“I sincerely think I can add very little to his game,” he said after Raphinha’s virtuoso display against Southampton.
Unsurprisingly, the coach is often asked about his Brazilian winger. Just as Bielsa fascinates the footballing public, so they are interested to know more about the uncapped Brazilian winger Leeds plucked out of Ligue 1 football at £17m, a price which even by pandemic standards seems ludicrously small.
Extracting praise out of Bielsa is often far from easy, but before tonight’s Premier League trip to West Ham United he was once more gushing about Raphinha.
“We’ve already seen what Raphinha is able to create,” he said. “He manages set-pieces very well. Physically, he’s very good.
“He can unbalance (opponents) individually or combine with his team-mates. I can’t think of many more things to add to an attacking player, but the most important thing is how many times those resources are shown in every game.”
As far as references go, it was pretty glowing.
But Bielsa, like everyone at the top of their sport, did not get where he is by settling for what he has. As a coach it is his job – and in his case his obsession – to get more from the resources available to him.
That was not quite the full quote.
His words came in response to a question about how much more the 24-year-old, who has scored five Leeds goals and made five more already in his debut season, is capable of.
The answer to that, according to Bielsa, “is whether he’s able to do it on a regular basis”.
So it turns out the man Raphinha affectionately calls ‘Professor Marcelo’ has some work to do after all. That could be a huge factor in Leeds’s favour this summer and in transfer windows to come.
The next goal for Raphinha is an obvious one, but not one he can achieve this season. South American football’s response to the unhappiness led by Liverpool’s Jurgen Klopp about lending their players to Brazil and others this month only to have to wait an extra 10 days of quarantining to get them back has led to the postponement of the latest batch of international fixtures.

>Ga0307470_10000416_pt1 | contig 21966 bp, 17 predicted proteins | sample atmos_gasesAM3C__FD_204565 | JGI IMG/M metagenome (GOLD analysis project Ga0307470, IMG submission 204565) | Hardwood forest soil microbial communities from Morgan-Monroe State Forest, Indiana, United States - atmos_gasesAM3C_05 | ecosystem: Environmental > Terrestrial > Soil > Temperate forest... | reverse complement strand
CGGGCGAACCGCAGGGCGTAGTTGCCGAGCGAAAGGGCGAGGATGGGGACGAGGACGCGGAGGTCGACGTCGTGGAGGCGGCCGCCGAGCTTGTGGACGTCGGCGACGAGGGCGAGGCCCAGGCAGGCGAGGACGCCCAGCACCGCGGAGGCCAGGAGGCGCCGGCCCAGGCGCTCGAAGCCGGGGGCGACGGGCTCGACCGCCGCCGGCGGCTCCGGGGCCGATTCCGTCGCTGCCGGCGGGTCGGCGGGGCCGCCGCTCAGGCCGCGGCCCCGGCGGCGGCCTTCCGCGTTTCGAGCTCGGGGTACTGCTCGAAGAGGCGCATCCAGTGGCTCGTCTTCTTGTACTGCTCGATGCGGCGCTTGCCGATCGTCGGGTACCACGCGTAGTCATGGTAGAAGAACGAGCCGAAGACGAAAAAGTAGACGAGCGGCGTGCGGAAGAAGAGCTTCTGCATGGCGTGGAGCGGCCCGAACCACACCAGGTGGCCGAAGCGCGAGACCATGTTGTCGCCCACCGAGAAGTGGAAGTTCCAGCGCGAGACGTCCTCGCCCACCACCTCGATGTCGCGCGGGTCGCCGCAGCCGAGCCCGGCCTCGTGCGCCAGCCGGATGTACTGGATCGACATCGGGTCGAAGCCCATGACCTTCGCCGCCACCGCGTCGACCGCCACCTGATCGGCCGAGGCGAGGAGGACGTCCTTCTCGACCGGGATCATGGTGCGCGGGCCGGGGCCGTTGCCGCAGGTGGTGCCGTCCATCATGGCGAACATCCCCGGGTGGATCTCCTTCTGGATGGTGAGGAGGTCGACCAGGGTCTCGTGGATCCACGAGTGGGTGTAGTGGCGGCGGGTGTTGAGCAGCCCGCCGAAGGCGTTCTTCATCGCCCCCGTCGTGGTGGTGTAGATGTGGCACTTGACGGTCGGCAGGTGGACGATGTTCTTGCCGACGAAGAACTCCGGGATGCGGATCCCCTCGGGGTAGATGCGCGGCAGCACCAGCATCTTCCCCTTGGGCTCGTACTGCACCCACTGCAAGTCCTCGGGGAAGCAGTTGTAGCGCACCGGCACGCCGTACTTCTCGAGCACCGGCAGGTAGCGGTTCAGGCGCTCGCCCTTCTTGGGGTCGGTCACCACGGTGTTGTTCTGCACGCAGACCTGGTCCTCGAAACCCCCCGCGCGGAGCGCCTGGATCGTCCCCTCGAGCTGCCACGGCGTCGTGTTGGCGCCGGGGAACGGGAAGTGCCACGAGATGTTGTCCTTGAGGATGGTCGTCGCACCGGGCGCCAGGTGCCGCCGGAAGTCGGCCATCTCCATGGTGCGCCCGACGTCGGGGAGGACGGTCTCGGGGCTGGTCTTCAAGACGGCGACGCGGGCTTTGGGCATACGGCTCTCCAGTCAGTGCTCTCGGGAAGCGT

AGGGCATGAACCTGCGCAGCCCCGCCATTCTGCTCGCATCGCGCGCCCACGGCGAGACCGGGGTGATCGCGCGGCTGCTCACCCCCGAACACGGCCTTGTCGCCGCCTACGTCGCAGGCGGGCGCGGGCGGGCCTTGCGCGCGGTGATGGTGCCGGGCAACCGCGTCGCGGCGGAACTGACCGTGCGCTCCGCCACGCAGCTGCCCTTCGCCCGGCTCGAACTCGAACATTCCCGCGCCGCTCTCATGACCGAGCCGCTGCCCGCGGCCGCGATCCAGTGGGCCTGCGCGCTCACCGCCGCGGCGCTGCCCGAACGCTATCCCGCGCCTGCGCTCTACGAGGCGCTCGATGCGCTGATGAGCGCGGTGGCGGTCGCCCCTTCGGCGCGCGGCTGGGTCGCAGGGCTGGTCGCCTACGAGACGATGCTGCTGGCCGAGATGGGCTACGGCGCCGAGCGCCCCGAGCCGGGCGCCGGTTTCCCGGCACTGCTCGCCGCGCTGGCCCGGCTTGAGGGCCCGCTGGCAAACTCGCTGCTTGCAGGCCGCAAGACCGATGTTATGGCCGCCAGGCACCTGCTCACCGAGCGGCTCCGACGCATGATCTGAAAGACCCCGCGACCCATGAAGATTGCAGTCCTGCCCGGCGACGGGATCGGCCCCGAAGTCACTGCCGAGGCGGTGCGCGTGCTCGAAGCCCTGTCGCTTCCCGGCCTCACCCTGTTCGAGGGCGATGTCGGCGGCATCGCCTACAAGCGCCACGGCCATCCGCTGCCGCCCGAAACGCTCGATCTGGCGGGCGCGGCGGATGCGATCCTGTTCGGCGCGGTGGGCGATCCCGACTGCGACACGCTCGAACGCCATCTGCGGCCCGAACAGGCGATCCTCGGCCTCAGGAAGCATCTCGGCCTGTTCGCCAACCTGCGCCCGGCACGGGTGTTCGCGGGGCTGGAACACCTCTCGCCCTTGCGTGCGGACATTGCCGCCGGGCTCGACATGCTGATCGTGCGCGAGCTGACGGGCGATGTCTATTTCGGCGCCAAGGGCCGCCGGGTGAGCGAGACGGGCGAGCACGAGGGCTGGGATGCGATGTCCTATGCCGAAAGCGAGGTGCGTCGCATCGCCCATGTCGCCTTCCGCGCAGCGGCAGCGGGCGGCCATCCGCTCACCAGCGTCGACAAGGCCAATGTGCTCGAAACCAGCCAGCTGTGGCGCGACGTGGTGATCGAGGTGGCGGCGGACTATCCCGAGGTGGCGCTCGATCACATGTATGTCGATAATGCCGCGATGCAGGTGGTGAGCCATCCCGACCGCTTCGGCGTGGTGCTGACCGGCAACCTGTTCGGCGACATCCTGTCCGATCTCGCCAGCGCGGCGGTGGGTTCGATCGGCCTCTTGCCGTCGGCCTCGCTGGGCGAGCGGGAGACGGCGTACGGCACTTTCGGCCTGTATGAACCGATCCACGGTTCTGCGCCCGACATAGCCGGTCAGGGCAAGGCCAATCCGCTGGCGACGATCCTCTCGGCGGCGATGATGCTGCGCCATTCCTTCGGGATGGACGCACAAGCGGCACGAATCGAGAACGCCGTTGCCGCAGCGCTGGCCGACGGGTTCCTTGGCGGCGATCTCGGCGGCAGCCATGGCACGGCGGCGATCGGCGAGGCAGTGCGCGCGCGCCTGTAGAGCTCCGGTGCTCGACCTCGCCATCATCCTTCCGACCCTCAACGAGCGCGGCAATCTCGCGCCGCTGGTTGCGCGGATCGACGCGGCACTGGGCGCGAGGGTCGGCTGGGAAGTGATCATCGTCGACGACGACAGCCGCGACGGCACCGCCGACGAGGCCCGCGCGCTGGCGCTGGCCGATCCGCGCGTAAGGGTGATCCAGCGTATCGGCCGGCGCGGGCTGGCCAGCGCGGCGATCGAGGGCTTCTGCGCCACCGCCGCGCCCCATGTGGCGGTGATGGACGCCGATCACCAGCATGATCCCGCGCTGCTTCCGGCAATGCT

No matter how much he has caught the eye this season, there is no chance of Raphinha jetting to his homeland and playing in any hyper-competitive fixtures – World Cup qualifiers against Colombia and Argentina had been in the diary – instead staying in Yorkshire for some well-earned and no doubt hugely beneficial rest.
It is something he will be looking to tick off the list later, though.
“Like any Brazilian player, I dream of representing the Selecao, of putting the shirt on and representing my country,” he said in one of the least surprising comments ever made by a professional footballer.
There is a strong case for saying his best chance of achieving it is by continuing to work with former Argentina and Chile coach Bielsa. It is a case Leeds may find themselves having to make forcefully to his agent at some point.
English football has sat up and taken notice of Raphinha this season – who could turn a blind eye to his adventurous dribbling, his crossing, his free-kicks and that outrageous backheeled nutmeg on Crystal Palace’s Gary Cahill?
If the recruitment departments of big clubs did not make discreet enquiries about the possibility of signing him in the next transfer window, they would not be doing their jobs properly.
Raphinha might be under contract but that only guaranteed Leeds can name their price.
But in Bielsa, Leeds have a huge trump card. Almost without exception, their players talk about how the idiosyncratic coach has made them better.
Last week, Raphinha spoke about embracing and being embraced by his new football club and city, about wanting to stay. He was hardly likely to say the opposite to his employers’ official website. Many a player has trotted out such lines, only to disappear over the horizon at the first hint of a signing-on fee.
If Raphinha is the person we all hope, improving as a player should be his driving force and he is in a great place to learn.
“Professor Marcelo is a really demanding coach and I personally like that,” he said. “I like working with demanding coaches.
“He always wants to see us do our best and that’s been really important ever since I arrived here at the club. He’s helped me with advice about positioning on the pitch and provided me with the freedom to be myself and I think that’s really important for a player, that you’re working with someone always demanding the best.
“We all benefit from that. Everybody’s a winner.”
Leeds, like tonight’s hosts, have shown themselves to be upwardly mobile this season but the gap to England’s elite is still a yawning one. Whenever one of their players shows exceptional qualities, the vultures are seldom far away.
The Whites do not yet have the finances to keep them at bay but in Bielsa they have something more valuable.
At this stage of his career, chasing caps should be more important than chasing money for Raphinha. Another year studying under the professor is an appealing prospect. Everyone really would be a winner.
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